Stronger Together

Wassim Shibal, who lost his father when he was only 9 months old, established the Otzma camps for Druze children in order to provide all IDF orphans with a safe space to grow stronger – in their own cultural environment

Translated by Zoe Jordan
Photos by Yossi Aloni and Osama Bader

When Wassim Shibal was 9 months old, his father was killed. During the period after the signing of the Oslo Accords, Wassim’s father, Ibrahim Shibal, served as a reservist in the Gaza Strip, in Unit 8135 of the Druze battalion. During a routine patrol, Shibal’s jeep was ambushed by a terrorist group that opened fire at close range. Ibrahim was killed, along with the commander of the force, Wafa As’ad from Isfiya, and a childhood friend Mofak Abu Shach from Shfar’am. Ibrahim was only 27 years old, and left behind Aida, his young wife, and their two young boys, Bassem, who was a year and half old, and Wassim.

“Imagine my situation,” says Wassim. “I don’t know my father at all, and that is much harder than someone who was orphaned at, say, age 15. You live in a single-parent home and you’re always looking for some trace of your father. You’re always trying to search the past, to find out where you came from. People tell you that you look like your father, that you have the same moods and behaviors, and you go through life searching for a man that you never knew. And then your whole childhood you see the kids who have dads and know what fatherhood is, but you don’t understand it at all. You will always need a father figure and you will always miss it, although you have never experienced it. You don’t have that person that backs you up. All that is left is trying to learn from the path that he created for himself.”

Wassim has been working as an engineer for Israel Railways for the past 3 years, alongside his academic studies. Five years ago, he decided to volunteer in the Otzma (‘Strength) camps, as part of his attempt to face his loss, which turned out to be a meaningful experience. “That gathering is extremely powerful in uniting IDF orphans,” he says. “Finally, they meet other kids and teenagers who share the same experiences that they have had, who suffer the same pain. They are no longer out of the ordinary. We process that pain experientially at camp, and sometimes even manage to turn it into joy. It brings the orphans together and turns them into a united family. It breaks down the pain and the tears that they cry into their pillow and turns that pain into happiness. When I see their smiles, the joy on their faces, it gives me incredible satisfaction. I’m now able to give other orphans the feeling of safety and strength that I never had as a young orphan”.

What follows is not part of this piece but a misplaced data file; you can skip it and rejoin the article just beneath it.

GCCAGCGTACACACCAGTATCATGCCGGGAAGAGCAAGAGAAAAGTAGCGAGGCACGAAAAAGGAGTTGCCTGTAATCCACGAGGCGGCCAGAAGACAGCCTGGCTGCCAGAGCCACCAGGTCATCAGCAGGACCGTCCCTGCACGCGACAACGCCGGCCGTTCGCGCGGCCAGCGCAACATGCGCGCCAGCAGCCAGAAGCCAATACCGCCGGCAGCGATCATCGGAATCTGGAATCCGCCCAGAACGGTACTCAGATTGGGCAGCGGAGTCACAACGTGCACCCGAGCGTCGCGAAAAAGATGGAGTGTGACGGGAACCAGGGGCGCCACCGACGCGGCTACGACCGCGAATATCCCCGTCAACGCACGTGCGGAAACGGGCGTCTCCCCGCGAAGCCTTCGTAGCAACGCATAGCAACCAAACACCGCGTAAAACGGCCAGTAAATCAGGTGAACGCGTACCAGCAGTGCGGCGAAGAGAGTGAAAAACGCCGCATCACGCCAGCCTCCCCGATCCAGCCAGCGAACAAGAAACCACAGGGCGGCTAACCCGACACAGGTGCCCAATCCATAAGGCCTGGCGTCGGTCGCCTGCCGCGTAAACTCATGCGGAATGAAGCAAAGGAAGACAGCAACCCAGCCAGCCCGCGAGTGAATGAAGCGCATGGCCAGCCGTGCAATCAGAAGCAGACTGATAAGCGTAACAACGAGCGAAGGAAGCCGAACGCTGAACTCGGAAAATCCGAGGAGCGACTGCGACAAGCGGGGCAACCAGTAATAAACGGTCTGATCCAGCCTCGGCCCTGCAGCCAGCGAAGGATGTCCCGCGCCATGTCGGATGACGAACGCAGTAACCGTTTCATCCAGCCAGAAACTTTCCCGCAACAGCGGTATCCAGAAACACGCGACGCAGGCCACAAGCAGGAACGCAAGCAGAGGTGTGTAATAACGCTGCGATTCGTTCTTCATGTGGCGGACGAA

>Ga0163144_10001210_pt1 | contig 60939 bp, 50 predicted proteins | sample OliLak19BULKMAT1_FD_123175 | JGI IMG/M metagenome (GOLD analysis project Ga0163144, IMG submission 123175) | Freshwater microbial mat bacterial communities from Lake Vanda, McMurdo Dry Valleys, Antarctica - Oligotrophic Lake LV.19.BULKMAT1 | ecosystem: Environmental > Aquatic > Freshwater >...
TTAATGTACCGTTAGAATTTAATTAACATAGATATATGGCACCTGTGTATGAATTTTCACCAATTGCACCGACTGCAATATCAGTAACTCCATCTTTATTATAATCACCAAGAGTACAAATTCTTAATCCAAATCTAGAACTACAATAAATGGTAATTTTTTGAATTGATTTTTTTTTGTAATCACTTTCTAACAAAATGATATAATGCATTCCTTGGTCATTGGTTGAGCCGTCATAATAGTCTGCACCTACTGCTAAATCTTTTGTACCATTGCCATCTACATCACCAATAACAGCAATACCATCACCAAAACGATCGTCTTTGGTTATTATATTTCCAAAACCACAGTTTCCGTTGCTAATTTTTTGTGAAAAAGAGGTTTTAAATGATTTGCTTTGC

In 2018, Wassim decided to take action, and requested to establish camps for to Druze orphans. The camps that Wassim organizes and the general camps are conducted almost identically, except that the camps for the Druze community are run in what Wassim refers to as “Druzi”, a language comprised of Hebrew and Arabic mixed together.


Otzma camps allow each child to feel comfortable, no matter what sector they come from. Why do you need a special camp for Druze kids?

“It’s important to me that the Druze IDF orphans find themselves within the regular Otzma camps, and that they will also be integrated in this powerful place. That is why I began to bring the Druze orphans together in the organization. Our culture is a little different, and in the Otzma camp we emphasize treating one another with respect, so that everyone can feel good. It’s important to us that the kids will come to camp, have a good time, and return home happy.”


Brotherly Bond

Wassim, 25, lives with his mother in his childhood home in Shfar’am, a town with the highest percentage of recruits in Israel. Wassim enlisted in compulsory police service (“Shacham”), and served for three years. “As we see it, service is compulsory,” he said. “To the Druze people there is a kind of covenant of life and a covenant of blood with the State of Israel. We are loyal to the country that we serve. In Shfar’am, there is great respect for the fallen, and respect for the orphans and widows left behind. It’s honorable to die wearing the IDF uniform; it’s an honor to fall defending our homeland”.

This honor comes at a high cost. In the Druze community, there are approximately forty orphans, ages 8 to 18, known to the Ministry of Defense.

Wassim had many concerns while preparing the first Druze camp. “How would I manage to organize and pull off the first camp of this sort? Would I be able to fulfill the expectations? But from the moment the camp began, when we arrived at the pickup point in the Kabri forest, and I saw the orphans meet for the first time, I was convinced everything would be fine. Immediately after the first round of introductions, the experience became magnetic, they all stuck to one another. At that moment I stopped worrying”.

Even in those first moments of introduction, and more so as the camp progressed, Wassim witnessed the connection between the children deepen, evolving into a brotherly one. They shared their pain, their stories, and this new experience went home with them. “These friendships will last their whole lives, and I am convinced they will stay in touch for years after the camp. Together they transform the pain of mourning into an empowering conversation”.

And what is next for Wassim? Fatherhood, he hopes. “My dream is to have children and grant them the fatherhood that I could never experience”.

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